After seeing this trailer at Captivate, the hotel was rattling with chat of ‘God Finger’, ‘Heavenly Point’ and ‘Space Cuticle’. The game was actually Asura’s Wrath and, with so many of the games on show such as Dragon’s Dogma suggesting a shift towards more western influences with new CAPCOM games, it had a distinctly Japanese feel along similar lines to the likes of God Hand.
However, while there’s nothing new about an action game featuring gigantic Gods, there’s one series that PlayStation fans are particularly familiar with, so I asked director Seiji Shimoda how far the similarities run…
First of all I’m honoured for Asura’s Wrath to be mentioned in the same breath as God of War – I have played it and it’s an incredible game. Superficially, there are some resemblances but we’re hoping that, as you see more of Asura’s Wrath, you’re going feel that it’s something completely different; that it doesn’t really compare with anything else in action gaming.
This fight shown today occurs at the beginning of the game and he is actually one of the weaker bosses. The boss fights aren’t all going to be on this scale… well, the scale may be grander but that’s not to say the bosses have to be bigger, if that makes sense; some will be quicker or simply better fighters. We’re striving to use bosses to heighten the drama of the story, not just use them as an action set-piece at the end of a level.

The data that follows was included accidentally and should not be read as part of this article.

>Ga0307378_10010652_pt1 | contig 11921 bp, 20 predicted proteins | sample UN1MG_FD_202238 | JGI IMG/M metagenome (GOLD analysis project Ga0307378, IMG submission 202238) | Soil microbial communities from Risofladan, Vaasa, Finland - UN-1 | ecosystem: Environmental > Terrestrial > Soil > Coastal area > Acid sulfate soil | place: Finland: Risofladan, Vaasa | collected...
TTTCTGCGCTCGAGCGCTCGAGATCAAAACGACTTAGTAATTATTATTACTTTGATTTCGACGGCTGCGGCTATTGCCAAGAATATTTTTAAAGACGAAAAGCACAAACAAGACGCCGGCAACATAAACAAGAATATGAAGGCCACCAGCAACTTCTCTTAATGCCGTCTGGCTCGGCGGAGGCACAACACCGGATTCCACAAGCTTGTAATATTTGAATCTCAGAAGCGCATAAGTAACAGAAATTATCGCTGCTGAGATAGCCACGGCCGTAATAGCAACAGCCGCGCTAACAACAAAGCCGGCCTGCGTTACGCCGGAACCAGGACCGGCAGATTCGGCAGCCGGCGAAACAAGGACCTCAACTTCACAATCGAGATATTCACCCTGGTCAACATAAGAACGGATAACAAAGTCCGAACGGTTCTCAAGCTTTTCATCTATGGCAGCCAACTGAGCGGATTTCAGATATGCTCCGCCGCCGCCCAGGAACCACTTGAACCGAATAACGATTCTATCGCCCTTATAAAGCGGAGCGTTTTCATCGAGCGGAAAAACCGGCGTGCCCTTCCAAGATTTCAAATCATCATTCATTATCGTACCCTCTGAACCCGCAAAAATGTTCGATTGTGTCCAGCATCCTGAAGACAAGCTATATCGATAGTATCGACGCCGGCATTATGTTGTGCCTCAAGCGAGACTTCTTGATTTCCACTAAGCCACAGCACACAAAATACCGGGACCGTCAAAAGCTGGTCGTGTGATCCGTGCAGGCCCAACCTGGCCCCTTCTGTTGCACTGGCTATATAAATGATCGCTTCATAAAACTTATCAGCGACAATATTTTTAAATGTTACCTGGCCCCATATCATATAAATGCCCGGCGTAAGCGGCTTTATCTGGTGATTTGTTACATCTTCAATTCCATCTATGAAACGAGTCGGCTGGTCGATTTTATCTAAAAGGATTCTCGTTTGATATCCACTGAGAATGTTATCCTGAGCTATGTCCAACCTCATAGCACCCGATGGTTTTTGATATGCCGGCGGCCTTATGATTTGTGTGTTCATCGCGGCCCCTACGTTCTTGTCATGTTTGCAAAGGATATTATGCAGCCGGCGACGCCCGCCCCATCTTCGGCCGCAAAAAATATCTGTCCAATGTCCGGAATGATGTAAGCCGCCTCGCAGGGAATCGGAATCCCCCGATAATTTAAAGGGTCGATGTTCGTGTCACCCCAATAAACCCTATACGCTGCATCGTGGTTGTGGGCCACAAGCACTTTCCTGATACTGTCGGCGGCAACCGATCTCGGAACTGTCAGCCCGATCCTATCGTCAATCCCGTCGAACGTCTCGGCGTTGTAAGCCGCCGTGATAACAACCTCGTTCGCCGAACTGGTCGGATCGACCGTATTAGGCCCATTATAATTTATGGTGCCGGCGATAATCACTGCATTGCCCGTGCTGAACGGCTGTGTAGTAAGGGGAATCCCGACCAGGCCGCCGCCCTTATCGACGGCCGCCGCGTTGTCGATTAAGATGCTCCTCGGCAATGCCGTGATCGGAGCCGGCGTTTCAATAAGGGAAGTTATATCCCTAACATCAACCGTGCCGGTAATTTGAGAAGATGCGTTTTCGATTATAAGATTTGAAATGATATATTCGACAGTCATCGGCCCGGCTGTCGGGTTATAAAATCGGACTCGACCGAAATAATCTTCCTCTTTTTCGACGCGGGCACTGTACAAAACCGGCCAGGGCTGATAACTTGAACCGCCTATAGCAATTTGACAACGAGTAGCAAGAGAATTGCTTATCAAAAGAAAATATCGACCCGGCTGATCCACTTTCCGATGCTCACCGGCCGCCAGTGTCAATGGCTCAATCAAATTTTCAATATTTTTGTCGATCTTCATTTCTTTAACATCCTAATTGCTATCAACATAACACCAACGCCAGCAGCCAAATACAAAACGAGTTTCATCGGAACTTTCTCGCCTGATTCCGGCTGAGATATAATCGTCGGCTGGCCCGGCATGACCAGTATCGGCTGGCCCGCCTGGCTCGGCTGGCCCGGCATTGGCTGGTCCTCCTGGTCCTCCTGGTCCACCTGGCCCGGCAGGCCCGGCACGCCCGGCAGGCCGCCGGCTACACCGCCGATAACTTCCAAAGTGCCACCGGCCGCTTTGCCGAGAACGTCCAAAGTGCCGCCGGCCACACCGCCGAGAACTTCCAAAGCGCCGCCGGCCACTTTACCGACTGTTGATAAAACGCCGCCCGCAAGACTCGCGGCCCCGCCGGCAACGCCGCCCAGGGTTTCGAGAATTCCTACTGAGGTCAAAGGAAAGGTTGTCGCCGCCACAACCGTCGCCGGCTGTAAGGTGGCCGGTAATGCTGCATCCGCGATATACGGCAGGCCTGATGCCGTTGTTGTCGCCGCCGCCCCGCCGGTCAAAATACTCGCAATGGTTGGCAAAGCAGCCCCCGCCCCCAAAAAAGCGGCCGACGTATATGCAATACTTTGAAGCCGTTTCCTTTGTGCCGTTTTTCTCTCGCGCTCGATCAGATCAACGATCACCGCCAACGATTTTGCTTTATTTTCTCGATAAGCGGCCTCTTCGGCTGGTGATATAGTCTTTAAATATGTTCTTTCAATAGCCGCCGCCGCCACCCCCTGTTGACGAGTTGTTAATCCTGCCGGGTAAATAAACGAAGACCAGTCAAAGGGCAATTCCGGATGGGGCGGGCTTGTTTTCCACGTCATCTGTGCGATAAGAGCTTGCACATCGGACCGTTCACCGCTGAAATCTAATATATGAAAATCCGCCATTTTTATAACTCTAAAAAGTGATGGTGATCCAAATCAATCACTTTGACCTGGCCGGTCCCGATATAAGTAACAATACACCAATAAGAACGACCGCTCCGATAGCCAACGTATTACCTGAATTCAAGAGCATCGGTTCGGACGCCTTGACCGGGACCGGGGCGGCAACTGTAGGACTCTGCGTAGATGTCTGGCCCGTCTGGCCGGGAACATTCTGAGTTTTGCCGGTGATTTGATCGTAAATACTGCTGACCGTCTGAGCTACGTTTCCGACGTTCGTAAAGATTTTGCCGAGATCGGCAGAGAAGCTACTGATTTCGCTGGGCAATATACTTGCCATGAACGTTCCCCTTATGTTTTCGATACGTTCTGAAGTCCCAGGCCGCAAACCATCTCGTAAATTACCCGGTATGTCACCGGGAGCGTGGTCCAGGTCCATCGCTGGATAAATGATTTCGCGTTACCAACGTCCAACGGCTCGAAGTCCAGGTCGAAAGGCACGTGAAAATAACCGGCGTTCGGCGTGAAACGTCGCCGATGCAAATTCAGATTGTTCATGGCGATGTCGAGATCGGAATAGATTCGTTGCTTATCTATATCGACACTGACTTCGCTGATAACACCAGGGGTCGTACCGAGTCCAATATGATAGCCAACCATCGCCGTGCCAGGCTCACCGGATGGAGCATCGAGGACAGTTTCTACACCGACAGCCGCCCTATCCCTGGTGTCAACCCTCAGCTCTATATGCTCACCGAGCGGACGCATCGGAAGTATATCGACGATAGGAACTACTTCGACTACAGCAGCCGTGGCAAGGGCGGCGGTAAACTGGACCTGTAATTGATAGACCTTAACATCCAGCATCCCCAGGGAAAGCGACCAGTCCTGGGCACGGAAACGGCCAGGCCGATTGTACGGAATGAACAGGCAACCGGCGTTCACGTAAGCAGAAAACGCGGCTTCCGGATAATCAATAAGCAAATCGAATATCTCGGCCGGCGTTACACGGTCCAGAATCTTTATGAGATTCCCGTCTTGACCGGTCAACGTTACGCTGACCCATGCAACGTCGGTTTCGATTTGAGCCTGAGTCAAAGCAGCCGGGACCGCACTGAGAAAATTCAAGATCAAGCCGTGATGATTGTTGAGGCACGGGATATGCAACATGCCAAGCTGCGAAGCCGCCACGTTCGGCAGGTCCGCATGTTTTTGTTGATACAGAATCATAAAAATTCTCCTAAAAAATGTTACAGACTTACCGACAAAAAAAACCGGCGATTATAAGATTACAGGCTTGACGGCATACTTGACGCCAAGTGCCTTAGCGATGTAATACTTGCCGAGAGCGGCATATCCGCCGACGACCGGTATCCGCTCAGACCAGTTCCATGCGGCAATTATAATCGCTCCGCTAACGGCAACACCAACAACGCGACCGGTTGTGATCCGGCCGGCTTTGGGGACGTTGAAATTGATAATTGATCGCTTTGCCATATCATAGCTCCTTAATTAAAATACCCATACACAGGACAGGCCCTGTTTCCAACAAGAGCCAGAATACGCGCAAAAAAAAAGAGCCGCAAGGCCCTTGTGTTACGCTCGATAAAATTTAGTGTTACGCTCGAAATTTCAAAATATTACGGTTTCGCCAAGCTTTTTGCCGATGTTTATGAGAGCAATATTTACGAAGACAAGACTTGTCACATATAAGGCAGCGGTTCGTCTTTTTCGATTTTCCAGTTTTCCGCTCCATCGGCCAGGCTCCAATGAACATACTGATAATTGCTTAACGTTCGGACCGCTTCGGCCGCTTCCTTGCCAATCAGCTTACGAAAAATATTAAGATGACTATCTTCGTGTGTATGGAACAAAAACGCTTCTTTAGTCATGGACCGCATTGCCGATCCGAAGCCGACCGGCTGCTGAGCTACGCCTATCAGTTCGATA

It’s not your typical action game where you start out with a small sword and work up to a huge weapon; it doesn’t have that style of progression. However there are various stages where Asura can power up – you have already seen here that he started out with two arms and then he has six, and there will be quite a few transformations along those lines. The character you see here is not all there is.
We’ve tried to make the camera feel part of the game, not just a lens to view it though, so that the action and the drama feel grander, if you will. So to take today’s example, we’ve placed the camera in a position that makes the boss seem huge. In the fighting sequences, you want the camera really close up so that each punch is at its most visceral. We keep going through this internal self-critique over camera placement and you’re going to see that it’s not there for the sake of being there, but it almost feels like another character.
That’s just about all we know about Asura’s Wrath right now, other than that it satisfies a common request from modern games fans – the option to choose between Japanese and English Voiceover. It’s coming to PlayStation 3 in 2012.